The current manufacturing process followed by most of the pharmaceutical industry has many unit operations performed in segregated locations to form a batch and has limitations in flexibility, as the process controls are not dynamic. Performing continuous manufacturing based on QbD principles with reorganized manufacturing equipment and testing instruments and improved technical skills of the professionals who run these processes is a challenging task. The process of switching from a traditional manufacturing process stream to continuous manufacturing requires a commitment for capital investment to upgrade manufacturing equipment and install appropriate process analytical tools to control the process and develop control strategies to ensure equivalency of the two processes (6). A decision to switch to continuous manufacturing is still a big question for users as risk of cross contamination, cleaning frequency, and equipment breakdown need to be addressed to a satisfactory level. The users are concerned that not all equipment can perform continuously. For instance, tablet compression tooling is constructed with stainless-steel of different grades that are not meant for continuous use because the force applied in the process generates stress on the stainless-steel, which results in wear and tear that can affect the product physical quality attributes. The product quality expectation remains the same for continuous manufacturing as for traditional batch manufacturing. The continuous manufacturing risk assessment requires a good understanding of the process dynamics, process conditions, and material attributes to manage the risk. The continuous manufacturing process requires use of model-based control, multivariate monitoring, and large database management for analysis in real time to support real-time release testing (RTRT). The communication of residual level of risk by acquiring effective control strategy to the risk assessment for product and process development, as well as product lifecycle management, requires linking of the system for effective feedback.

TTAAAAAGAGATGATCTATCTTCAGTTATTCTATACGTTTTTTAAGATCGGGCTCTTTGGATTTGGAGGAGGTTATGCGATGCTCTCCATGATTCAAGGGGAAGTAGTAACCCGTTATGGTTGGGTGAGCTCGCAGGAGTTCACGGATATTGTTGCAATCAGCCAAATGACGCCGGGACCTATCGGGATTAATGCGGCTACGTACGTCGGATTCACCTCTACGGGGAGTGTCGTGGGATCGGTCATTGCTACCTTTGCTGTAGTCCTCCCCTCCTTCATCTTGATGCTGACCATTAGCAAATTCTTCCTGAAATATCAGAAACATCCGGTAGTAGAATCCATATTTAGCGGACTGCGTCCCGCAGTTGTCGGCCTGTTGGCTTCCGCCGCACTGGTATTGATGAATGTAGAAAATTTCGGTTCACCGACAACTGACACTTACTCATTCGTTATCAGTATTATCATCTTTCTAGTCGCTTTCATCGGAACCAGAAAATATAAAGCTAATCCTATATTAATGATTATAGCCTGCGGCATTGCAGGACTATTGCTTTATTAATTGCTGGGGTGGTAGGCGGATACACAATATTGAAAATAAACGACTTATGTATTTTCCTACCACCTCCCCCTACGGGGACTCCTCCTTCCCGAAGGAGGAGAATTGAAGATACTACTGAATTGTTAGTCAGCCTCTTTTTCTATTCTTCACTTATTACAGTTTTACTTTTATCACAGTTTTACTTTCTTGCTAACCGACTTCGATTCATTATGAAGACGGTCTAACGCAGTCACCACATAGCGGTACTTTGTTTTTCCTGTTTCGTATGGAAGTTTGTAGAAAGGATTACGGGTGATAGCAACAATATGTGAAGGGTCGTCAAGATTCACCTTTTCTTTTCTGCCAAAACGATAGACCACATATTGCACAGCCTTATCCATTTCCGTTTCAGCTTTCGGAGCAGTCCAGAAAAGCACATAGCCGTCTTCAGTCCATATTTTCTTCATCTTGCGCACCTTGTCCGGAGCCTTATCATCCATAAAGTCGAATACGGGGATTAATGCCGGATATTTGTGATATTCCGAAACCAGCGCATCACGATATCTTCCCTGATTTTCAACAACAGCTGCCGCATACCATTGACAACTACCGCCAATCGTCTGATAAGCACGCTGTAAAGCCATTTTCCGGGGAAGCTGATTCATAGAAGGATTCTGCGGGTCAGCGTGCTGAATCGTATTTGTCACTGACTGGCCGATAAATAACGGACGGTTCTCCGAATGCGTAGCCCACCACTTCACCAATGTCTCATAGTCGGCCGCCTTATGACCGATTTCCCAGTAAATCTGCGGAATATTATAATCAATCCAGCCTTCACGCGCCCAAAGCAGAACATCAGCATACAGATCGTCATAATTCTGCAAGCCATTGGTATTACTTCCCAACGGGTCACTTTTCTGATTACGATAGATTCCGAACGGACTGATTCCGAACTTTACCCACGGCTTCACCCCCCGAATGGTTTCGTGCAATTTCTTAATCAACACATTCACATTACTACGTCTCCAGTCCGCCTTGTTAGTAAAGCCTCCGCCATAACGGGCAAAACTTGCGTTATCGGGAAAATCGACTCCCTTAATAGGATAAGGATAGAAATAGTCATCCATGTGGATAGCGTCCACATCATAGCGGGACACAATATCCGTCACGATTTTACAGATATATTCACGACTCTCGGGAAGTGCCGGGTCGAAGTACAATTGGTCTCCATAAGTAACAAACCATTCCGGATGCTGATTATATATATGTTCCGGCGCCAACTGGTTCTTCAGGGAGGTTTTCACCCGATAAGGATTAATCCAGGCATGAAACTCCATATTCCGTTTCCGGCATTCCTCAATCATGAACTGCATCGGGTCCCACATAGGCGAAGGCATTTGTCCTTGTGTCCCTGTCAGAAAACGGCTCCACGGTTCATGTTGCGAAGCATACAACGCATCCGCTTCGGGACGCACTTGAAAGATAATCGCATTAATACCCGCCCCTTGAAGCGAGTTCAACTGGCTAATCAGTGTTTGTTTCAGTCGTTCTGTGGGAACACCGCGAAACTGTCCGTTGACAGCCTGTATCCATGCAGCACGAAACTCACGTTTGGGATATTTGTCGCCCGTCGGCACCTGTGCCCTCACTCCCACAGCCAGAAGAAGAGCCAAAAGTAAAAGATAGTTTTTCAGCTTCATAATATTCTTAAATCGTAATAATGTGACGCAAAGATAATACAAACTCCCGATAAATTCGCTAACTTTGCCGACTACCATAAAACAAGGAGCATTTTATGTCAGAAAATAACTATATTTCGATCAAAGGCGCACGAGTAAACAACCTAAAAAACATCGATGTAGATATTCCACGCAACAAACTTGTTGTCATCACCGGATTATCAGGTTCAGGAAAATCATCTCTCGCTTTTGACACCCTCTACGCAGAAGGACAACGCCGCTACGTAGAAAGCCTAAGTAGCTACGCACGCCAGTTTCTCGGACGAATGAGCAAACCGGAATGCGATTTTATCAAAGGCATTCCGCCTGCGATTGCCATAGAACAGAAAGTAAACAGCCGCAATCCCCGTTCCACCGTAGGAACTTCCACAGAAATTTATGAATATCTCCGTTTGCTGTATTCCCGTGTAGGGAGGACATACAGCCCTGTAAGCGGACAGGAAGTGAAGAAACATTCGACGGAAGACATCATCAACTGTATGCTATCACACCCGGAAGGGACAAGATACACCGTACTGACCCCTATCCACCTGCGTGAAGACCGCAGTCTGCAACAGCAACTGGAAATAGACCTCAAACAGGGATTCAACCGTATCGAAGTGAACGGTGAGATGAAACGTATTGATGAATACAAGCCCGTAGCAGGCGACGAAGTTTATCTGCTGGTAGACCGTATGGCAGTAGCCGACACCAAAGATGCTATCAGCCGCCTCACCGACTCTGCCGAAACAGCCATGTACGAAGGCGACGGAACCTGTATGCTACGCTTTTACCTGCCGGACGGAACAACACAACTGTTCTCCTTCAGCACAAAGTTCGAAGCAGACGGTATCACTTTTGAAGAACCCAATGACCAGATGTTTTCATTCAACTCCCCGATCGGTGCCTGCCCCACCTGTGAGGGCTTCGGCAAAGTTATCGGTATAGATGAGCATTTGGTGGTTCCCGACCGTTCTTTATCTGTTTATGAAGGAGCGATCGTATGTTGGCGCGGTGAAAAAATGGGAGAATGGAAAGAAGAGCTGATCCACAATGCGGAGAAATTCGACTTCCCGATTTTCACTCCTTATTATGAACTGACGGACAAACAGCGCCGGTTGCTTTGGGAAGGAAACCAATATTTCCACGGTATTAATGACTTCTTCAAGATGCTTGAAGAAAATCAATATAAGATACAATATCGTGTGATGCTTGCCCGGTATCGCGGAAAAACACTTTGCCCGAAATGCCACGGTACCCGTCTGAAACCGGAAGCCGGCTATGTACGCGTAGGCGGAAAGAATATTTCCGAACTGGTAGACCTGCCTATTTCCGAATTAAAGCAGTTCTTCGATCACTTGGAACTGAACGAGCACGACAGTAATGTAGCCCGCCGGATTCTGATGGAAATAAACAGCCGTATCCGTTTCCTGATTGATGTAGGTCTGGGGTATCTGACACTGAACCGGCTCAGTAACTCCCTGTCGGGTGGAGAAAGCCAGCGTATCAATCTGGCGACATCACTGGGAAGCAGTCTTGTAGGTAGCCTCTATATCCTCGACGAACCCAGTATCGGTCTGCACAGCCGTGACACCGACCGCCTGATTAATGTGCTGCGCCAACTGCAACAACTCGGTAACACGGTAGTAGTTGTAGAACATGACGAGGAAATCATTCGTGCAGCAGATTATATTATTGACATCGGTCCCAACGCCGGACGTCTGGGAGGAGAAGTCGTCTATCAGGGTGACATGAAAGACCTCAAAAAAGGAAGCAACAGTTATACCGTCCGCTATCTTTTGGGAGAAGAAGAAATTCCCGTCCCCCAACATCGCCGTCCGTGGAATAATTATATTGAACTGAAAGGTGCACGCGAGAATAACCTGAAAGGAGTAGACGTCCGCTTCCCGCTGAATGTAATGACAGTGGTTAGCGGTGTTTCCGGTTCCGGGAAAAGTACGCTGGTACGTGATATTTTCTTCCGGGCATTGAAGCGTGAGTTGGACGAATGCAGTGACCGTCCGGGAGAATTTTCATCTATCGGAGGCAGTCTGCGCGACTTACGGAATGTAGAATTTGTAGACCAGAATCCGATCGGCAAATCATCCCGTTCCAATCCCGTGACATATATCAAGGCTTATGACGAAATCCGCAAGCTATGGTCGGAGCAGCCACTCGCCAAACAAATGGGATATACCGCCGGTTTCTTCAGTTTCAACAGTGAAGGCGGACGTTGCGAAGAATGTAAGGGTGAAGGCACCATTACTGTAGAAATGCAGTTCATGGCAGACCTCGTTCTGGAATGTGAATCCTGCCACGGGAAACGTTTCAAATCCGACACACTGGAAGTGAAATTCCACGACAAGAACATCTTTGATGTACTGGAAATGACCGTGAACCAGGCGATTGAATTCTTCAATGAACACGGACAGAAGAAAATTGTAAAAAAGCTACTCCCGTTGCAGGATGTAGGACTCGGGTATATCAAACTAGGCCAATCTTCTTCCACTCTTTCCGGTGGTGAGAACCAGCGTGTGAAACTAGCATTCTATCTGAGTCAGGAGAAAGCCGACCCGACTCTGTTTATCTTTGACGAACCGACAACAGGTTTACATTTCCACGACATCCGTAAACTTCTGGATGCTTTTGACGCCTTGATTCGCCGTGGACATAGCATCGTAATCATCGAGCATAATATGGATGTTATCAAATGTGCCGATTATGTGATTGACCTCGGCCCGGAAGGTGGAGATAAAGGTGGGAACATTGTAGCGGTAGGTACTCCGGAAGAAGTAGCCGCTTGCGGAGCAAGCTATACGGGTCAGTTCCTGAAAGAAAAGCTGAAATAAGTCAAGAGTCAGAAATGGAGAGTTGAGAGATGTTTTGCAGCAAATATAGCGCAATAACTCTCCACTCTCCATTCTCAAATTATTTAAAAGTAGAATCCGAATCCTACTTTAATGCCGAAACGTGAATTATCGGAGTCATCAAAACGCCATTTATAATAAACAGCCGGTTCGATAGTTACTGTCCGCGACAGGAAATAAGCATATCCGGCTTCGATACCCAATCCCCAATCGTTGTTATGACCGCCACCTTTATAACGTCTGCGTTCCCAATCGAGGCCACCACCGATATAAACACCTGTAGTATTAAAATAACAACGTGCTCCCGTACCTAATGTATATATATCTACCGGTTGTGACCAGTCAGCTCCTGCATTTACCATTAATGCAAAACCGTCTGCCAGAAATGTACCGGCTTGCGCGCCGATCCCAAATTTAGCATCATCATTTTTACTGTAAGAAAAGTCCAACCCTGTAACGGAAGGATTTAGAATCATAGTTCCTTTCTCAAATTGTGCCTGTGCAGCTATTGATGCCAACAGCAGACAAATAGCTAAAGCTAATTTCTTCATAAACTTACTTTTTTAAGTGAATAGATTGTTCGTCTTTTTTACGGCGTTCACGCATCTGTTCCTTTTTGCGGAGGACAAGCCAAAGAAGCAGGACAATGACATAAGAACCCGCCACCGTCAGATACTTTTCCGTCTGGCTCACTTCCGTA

Implementing continuous manufacturing

Continuous manufacturing requires an understanding of the process and dynamics impacted by interaction with process parameters and material attributes. The process dynamics require a level of controls including raw material controls, process monitoring, and detecting and handling deviation in real time to support a real-time release testing (7). The batch definition and control strategy verification should be defined up front. Process understanding of the continuous manufacturing should be established based on design space and design of experiment (DoE) at development stage. A predictive model should be built with simulation capability to define action limits and an approach to manage process deviation with adjustment of process parameters. The process dynamics controls characterized by residence time distribution help identify the failure mode or deviation and changes in set-point impacting the start-up and shut-down on material quality. For an effective control strategy to keep continuous manufacturing in a state of control, an appropriate approach for individual process and product as assessed by risk analysis is required. The control strategy should provide consistent assurance of process performance and quality and should be designed to mitigate product quality risk in response to deviation over the time of continuous manufacturing.